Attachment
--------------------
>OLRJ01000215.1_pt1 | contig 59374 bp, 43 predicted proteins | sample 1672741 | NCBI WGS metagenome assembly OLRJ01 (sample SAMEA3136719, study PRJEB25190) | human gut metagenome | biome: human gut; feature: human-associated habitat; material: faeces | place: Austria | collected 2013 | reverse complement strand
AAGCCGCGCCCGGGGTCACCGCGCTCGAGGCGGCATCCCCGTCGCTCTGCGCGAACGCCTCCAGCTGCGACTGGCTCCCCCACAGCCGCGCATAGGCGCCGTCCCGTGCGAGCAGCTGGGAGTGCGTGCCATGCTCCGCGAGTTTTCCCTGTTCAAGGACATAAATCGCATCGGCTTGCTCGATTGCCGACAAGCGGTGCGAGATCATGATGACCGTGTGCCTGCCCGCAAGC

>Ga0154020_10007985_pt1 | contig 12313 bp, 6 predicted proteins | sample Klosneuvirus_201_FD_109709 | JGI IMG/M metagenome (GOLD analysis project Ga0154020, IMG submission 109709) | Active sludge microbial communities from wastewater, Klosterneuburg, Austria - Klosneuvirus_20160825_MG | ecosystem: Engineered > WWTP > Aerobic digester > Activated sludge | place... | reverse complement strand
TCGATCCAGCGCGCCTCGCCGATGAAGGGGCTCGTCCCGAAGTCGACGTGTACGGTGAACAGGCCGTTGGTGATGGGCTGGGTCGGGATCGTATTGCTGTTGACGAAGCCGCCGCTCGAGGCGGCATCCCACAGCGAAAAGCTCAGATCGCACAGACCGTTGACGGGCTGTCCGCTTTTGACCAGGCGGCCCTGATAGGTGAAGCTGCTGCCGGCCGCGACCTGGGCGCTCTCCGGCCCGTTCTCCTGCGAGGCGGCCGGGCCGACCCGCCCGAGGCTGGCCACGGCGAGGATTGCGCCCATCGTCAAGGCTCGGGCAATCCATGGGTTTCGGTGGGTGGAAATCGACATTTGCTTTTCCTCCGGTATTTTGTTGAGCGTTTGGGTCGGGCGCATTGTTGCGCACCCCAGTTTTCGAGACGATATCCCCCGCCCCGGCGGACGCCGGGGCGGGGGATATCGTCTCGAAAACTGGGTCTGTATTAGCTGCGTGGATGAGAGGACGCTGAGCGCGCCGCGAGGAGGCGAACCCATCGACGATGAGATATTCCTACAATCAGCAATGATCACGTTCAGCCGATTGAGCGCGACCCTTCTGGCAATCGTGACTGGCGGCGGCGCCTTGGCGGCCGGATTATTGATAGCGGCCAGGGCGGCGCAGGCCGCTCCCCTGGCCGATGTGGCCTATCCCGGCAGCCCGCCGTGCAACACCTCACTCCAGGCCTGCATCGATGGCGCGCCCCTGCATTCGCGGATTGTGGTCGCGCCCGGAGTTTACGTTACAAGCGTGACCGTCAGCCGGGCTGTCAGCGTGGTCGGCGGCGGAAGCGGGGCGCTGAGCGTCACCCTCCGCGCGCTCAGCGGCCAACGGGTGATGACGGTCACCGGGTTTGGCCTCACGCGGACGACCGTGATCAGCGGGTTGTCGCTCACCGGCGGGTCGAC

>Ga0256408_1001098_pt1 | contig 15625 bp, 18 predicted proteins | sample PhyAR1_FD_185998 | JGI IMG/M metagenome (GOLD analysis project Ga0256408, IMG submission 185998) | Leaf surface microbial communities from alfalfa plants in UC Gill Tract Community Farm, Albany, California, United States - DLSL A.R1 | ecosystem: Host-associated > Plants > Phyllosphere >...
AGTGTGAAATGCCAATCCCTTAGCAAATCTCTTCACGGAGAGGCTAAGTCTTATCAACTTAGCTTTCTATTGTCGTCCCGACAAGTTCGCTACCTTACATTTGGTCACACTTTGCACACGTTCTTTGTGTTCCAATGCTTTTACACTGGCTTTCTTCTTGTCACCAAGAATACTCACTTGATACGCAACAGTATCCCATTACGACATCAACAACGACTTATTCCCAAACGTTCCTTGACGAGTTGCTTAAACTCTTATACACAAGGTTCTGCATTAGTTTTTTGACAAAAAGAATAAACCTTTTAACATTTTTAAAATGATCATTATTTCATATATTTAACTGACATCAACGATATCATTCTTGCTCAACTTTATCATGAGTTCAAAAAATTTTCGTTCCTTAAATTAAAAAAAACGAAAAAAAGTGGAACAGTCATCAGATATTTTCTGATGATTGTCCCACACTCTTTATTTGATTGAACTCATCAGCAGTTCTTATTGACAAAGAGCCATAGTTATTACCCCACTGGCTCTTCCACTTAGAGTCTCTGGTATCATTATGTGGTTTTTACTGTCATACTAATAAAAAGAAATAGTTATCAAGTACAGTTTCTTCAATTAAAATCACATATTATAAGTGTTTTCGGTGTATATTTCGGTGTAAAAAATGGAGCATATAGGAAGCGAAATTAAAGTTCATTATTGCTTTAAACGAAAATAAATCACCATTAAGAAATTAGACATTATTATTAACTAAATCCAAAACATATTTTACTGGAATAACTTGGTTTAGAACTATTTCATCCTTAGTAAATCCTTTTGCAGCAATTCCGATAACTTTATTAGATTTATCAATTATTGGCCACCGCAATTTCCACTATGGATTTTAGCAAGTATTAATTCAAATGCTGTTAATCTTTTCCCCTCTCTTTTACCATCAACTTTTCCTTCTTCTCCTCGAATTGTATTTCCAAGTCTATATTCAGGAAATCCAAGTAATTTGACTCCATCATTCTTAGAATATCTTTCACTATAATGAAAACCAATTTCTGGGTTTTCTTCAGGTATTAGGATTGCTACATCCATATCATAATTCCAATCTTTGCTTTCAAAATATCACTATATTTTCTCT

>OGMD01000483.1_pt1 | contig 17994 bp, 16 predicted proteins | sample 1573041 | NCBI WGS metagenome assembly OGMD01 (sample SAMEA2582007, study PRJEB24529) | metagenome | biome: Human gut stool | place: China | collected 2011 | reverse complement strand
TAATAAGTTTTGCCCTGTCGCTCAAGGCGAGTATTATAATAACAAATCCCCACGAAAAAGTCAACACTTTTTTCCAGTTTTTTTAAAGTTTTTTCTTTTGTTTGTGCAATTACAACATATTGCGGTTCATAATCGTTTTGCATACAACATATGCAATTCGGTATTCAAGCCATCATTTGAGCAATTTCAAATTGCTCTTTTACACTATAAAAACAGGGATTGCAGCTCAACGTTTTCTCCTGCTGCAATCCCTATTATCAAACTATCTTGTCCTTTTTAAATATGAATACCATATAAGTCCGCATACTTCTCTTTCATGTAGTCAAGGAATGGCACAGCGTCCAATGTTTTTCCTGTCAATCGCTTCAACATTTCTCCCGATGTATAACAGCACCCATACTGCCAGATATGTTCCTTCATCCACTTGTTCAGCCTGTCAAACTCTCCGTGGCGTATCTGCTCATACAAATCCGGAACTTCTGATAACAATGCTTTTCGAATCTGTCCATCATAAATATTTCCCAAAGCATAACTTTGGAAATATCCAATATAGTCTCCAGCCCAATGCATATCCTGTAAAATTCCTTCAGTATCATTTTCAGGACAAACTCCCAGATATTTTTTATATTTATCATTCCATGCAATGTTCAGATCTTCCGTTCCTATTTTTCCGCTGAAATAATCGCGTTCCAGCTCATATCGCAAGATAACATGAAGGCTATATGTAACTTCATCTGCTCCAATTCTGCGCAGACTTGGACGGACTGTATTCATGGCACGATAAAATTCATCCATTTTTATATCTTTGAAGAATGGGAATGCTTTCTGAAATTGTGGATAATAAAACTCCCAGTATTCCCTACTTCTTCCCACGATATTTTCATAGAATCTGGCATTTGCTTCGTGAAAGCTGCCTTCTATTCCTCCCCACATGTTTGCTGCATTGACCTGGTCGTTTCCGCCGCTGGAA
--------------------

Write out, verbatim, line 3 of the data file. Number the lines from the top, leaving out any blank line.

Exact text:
>Ga0154020_10007985_pt1 | contig 12313 bp, 6 predicted proteins | sample Klosneuvirus_201_FD_109709 | JGI IMG/M metagenome (GOLD analysis project Ga0154020, IMG submission 109709) | Active sludge microbial communities from wastewater, Klosterneuburg, Austria - Klosneuvirus_20160825_MG | ecosystem: Engineered > WWTP > Aerobic digester > Activated sludge | place... | reverse complement strand